Successful management of perivascular epithelioid cell tumor of the rectum with recurrent liver metastases: A case report

    loading  Checking for direct PDF access through Ovid



The perivascular epithelioid cell tumor (PEComa) is rare in young man and rarely occurs in the large intestine.

Patient concerns:

The clinical characteristics, diagnosis, and managements in a 28-year-old boy who presented with sudden onset of cramping and abdominal pain and intermittent melena with a blood pressure of 74/39 mm Hg was retrospectively reviewed. CT scan of the abdomen revealed a 8.9 × 7.2 cm mass in the pelvic floor.


Given the difficulty of obtaining a diagnostic specimen, surgical resection was performed. The pathology report of lower anterior resection was malignant PEComa of the rectum in 2006.


Treatment consisted of surgical resection only without additional adjuvant therapy. Over the next 49 months (until 2010) after surgery, abdominal CT showed a 0.6-cm hypodense mass over the liver with suspected liver metastasis. He refused any further evaluation and treatment. After 4 years (2014), abdominal CT showed that the original mass had increased from 0.6 to 1.5 cm and the number of tumors had increased from 1 to 3. In August 2014, he underwent a metastatic hepatectomy without additional chemotherapy or radiotherapy.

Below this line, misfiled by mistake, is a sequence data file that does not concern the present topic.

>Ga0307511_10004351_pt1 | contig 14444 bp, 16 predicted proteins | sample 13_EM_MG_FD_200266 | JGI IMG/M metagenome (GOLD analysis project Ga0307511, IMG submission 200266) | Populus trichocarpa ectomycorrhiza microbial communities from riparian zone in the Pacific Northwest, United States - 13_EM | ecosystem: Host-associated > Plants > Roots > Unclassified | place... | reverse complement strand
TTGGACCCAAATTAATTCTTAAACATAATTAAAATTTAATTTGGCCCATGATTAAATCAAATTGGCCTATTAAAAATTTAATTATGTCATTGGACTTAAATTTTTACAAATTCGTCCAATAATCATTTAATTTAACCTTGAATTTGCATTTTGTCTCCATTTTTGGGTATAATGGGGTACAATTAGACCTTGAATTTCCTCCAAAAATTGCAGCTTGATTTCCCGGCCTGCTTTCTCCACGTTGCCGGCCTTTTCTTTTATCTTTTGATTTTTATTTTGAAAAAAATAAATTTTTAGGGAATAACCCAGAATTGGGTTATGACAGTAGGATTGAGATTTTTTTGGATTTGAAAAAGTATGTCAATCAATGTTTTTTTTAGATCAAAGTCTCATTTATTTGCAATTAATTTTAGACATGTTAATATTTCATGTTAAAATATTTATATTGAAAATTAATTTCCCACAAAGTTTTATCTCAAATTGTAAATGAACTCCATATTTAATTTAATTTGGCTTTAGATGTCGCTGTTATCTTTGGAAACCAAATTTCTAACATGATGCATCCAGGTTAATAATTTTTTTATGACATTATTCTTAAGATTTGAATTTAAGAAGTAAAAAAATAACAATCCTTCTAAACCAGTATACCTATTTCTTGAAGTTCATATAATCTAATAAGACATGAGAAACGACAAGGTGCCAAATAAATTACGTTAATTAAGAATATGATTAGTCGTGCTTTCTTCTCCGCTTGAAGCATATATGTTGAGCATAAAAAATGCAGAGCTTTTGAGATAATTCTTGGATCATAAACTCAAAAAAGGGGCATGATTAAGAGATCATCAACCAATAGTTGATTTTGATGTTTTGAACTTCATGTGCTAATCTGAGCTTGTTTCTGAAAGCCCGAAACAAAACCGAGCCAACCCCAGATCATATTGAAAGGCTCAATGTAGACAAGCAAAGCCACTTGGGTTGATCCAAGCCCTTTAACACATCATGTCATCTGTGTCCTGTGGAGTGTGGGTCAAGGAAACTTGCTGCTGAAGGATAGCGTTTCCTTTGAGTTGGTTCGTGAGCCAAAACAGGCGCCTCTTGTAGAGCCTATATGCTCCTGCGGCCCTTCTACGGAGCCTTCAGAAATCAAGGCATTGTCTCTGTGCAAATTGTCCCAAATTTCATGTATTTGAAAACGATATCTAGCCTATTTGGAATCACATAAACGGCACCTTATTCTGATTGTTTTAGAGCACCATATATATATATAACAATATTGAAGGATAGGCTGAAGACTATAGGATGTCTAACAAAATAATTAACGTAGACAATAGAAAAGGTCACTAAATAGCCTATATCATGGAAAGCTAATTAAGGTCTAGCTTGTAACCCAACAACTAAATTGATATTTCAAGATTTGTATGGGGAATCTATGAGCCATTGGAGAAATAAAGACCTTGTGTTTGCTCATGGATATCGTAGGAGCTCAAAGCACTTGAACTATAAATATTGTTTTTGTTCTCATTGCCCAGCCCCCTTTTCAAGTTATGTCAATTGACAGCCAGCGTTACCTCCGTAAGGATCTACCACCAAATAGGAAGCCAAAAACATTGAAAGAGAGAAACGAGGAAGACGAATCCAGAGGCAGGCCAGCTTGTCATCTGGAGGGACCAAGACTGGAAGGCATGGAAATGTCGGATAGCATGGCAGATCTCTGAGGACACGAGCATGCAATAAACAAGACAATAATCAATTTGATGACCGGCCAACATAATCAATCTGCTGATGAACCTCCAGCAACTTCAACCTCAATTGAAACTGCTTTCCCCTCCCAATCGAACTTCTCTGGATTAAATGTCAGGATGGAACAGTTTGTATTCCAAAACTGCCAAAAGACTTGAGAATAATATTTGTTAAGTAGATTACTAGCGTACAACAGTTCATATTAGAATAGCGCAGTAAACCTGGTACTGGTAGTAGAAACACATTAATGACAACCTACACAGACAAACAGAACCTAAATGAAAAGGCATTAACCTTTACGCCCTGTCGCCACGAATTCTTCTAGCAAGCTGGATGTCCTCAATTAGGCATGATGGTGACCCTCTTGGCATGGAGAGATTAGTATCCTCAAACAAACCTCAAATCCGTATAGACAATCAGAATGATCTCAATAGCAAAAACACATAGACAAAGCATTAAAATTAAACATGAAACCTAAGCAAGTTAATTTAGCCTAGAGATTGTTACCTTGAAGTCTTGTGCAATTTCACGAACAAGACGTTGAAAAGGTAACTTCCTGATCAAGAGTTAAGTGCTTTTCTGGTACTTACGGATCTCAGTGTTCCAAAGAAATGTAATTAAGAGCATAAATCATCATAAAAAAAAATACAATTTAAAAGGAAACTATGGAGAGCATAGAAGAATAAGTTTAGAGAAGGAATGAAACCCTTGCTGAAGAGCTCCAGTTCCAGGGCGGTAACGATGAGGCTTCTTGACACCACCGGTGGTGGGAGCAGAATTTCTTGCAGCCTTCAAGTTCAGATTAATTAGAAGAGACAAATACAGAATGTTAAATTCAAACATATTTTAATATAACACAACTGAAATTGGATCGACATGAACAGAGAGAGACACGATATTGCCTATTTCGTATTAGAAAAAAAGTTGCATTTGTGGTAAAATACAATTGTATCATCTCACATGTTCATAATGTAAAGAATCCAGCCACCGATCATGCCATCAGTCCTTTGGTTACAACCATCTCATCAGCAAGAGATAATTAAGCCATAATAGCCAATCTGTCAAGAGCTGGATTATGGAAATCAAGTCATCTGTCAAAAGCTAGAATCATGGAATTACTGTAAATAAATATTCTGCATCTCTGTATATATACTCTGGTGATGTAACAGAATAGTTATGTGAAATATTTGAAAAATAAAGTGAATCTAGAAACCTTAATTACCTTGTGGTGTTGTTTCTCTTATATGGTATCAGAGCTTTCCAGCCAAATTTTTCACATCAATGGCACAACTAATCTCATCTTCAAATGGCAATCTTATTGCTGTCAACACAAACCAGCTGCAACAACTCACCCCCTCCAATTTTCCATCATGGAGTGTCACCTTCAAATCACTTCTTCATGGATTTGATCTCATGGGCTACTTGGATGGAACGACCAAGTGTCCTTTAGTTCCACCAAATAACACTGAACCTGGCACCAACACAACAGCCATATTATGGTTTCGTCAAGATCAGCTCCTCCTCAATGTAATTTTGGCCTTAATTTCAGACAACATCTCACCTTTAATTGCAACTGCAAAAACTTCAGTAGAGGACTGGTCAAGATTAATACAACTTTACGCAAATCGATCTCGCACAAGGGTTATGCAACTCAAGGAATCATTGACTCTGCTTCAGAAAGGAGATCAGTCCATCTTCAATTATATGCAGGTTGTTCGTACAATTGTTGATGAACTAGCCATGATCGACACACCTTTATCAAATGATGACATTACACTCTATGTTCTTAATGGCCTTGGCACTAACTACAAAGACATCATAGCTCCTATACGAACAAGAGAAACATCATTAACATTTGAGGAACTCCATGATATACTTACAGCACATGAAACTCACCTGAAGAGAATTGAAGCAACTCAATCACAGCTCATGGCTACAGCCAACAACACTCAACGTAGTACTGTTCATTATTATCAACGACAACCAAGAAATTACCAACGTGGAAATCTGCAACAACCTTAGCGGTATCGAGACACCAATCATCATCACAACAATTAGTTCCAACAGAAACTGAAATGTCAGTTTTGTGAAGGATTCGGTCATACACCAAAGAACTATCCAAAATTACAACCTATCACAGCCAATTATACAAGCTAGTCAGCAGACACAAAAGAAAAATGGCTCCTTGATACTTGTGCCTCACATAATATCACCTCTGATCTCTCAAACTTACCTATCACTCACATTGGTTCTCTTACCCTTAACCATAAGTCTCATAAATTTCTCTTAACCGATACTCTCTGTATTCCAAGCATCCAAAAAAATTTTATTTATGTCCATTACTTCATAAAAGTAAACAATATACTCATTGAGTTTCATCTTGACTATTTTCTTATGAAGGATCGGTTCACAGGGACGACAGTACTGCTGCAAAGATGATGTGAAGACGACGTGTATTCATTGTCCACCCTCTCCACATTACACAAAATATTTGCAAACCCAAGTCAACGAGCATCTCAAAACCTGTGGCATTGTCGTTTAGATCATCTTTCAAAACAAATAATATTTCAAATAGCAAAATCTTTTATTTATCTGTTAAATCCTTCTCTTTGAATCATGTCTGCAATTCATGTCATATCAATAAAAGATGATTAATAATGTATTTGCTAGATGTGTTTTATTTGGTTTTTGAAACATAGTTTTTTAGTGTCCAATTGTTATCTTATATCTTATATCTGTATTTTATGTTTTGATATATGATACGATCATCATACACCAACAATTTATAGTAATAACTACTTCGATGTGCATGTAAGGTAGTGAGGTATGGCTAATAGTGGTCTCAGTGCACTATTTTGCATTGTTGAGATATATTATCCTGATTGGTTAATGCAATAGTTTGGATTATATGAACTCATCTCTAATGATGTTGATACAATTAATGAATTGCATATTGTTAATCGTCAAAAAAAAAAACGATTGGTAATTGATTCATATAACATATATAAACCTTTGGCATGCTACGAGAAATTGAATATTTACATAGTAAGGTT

We noted that the metastatic progression was slow in the 4 years after the first operation. At 28 months after metastatic hepatectomy, the patient was doing well. There was also no recurrence of the PEComa of the rectum at the 120-month follow-up in 2016.


To the best of our knowledge, this is the first report of a PEComa of the rectum with liver metastases treated with only surgical resection. At approximately 8.8 cm, this is the largest PEComa of the rectum reported in the recent literature.

Related Topics

    loading  Loading Related Articles